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Phenylketonuria - a brief outline
by Kathryn Milward - (July 2001)
Described as an inborn error of amino acid metabolism, phenylketonuria (PKU) was the first genetic disorder found to be due to a specific enzyme deficiency, resulting in a patient's inability to metabolise a specific amino acid appropriately. Classical PKU is caused by a deficiency of the enzyme phenylalanine hydroxylase (PAH). Over 70 different mutations on the PAH gene found on Chromosome 12 have been found to cause the almost complete absence of PAH as seen in PKU patients. PKU patients deficient in PAH are unable to metabolise the amino acid phenylalanine leading to an accumulation of phenylalanine and it's metabolites within the body. PKU is an example of an autosomal recessive disorder.
The incidence of PKU is highly variable in different populations. Many PAH gene mutations are thought to be Celtic in origin, this is supported by high frequencies of PKU in the Irish and in the Scottish, and for example an incidence of 1/4500 is seen in the Irish. In other northern European populations there is a mean incidence of 1/10000 and in US Caucasians there is an incidence of approximately 1/8000. Phenylketonuria is rare in Mediterranean and non-European populations.
The main clinical manifestation in an untreated PKU patient is severe mental retardation. Many patients are described as having an unusual musty type odour thought to be due to the accumulation of the metabolite phenylacetic acid. Many patients are fair-haired, fair skinned and blue eyed due to the disruption in melanin synthesis. Microcephaly - a small head in relation to body size is common. One in four patients have seizures and many have eczema. Behavioural problems are also common including agitated, aggressive behaviour and hyperactivity.
All newborns in the majority of developed countries are now screened for PKU. In a PKU foetus there will be a normal concentration of phenylalanine due to rapid placental exchange, however after feeding begins the phenylalanine concentration will rapidly rise.
Screening is achieved via the Guthrie test where a heel prick at the age of seven days obtains a small amount of blood from the newborn from which the phenylalanine concentration is found. If the Guthrie test gives a positive result the test is repeated and further investigations are carried out.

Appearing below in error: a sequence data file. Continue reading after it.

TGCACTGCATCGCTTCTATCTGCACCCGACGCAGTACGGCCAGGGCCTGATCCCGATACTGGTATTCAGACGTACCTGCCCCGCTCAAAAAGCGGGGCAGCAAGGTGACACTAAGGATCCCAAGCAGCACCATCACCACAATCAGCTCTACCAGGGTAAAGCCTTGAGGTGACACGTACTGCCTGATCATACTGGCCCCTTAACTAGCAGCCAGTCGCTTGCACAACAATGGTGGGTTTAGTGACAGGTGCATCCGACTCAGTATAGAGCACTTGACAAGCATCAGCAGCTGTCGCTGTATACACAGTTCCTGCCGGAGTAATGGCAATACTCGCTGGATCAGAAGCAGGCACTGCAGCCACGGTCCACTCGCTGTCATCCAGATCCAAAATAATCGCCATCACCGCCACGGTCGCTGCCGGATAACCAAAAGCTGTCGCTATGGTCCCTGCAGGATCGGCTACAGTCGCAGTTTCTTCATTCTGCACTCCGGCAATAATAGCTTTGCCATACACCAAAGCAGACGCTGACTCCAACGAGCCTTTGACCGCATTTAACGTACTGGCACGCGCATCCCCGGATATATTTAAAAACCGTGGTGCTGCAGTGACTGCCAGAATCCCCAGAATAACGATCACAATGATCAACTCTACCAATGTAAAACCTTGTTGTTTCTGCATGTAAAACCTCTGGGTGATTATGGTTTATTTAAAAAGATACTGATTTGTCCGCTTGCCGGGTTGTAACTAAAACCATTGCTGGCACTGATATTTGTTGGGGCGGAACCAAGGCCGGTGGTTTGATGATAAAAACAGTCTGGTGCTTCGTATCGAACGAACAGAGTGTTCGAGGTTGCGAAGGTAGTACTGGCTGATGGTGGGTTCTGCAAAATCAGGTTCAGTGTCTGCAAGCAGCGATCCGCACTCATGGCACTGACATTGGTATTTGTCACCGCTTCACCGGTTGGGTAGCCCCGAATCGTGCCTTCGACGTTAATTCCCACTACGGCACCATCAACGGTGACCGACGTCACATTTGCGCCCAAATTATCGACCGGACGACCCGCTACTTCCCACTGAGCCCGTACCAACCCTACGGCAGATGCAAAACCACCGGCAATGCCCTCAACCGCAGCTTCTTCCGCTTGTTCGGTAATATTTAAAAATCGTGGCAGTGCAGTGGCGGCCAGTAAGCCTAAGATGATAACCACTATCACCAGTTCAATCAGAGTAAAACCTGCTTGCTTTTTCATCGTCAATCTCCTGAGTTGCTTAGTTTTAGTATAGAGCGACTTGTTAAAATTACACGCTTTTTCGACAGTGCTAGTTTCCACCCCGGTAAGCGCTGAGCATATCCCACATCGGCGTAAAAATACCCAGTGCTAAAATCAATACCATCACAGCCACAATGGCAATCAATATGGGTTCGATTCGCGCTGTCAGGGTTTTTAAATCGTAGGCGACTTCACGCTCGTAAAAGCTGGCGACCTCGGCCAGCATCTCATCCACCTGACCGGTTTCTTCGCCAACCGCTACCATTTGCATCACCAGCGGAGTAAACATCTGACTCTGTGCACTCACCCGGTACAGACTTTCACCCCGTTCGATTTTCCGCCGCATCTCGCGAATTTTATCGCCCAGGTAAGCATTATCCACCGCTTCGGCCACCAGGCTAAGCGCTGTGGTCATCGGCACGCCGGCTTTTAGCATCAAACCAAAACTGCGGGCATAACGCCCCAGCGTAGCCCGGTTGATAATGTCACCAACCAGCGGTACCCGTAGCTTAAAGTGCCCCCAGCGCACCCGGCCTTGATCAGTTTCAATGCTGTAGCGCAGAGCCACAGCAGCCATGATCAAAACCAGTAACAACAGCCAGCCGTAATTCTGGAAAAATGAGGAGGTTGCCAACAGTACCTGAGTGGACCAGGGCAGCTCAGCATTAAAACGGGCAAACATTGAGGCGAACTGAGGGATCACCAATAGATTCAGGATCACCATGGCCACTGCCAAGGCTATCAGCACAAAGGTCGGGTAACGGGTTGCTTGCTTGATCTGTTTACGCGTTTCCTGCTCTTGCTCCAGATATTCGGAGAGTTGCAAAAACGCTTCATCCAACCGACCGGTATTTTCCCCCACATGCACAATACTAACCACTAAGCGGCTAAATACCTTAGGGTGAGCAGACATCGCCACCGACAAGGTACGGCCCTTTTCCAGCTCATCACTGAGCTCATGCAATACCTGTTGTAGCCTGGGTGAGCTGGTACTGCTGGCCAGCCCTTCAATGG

High concentrations of phenylalanine in the newborn can be due to reasons other than PKU. Benign hyperphenylalaninaemia is a condition where there is an immaturity of the liver cells causing a temporary inability of the infant to metabolise phenylalanine appropriately. Screening for PKU is very important, as PKU is a brilliant example of a disorder where by altering the environment of the patient you can almost completely treat the disorder. By screening we are able to diagnose PKU newborns and begin immediate treatment. If you are able to begin treatment early by the introduction of a low phenylalanine diet you remove excess phenylalanine from the patient's environment therefore the risk of mental retardation decreases dramatically. It has been shown that if a patient begins a low phenylalanine diet in the first few weeks of life they are much more likely to develop normal intelligence.
As previously stated early treatment through a low phenylalanine diet can significantly reduce the risk of severe mental retardation. Dietary therapy has proved to be a very effective treatment of PKU and most patients tolerate the diet well. Phenylalanine is an essential amino acid and therefore cannot be completely excluded from the diet. The blood concentration of phenylalanine must be monitored so that it remains within an acceptable range.
With treatment PKU patients have near normal development, intelligence and lifespan.
Phenylalanine is an essential amino acid, therefore it must be provided for in the diet, as it is vital for protein synthesis and normal growth and development. The first step in the metabolism of phenylalanine is the conversion of phenylalanine to tyrosine, a reaction catalysed by phenylalanine hydroxylase (PAH) that predominantly occurs within the liver. Tyrosine is then converted to the thyroid hormone thyroxine, the neurotransmitter dopamine, the adrenal hormones adrenaline and nor-adrenaline and the pigment melanin.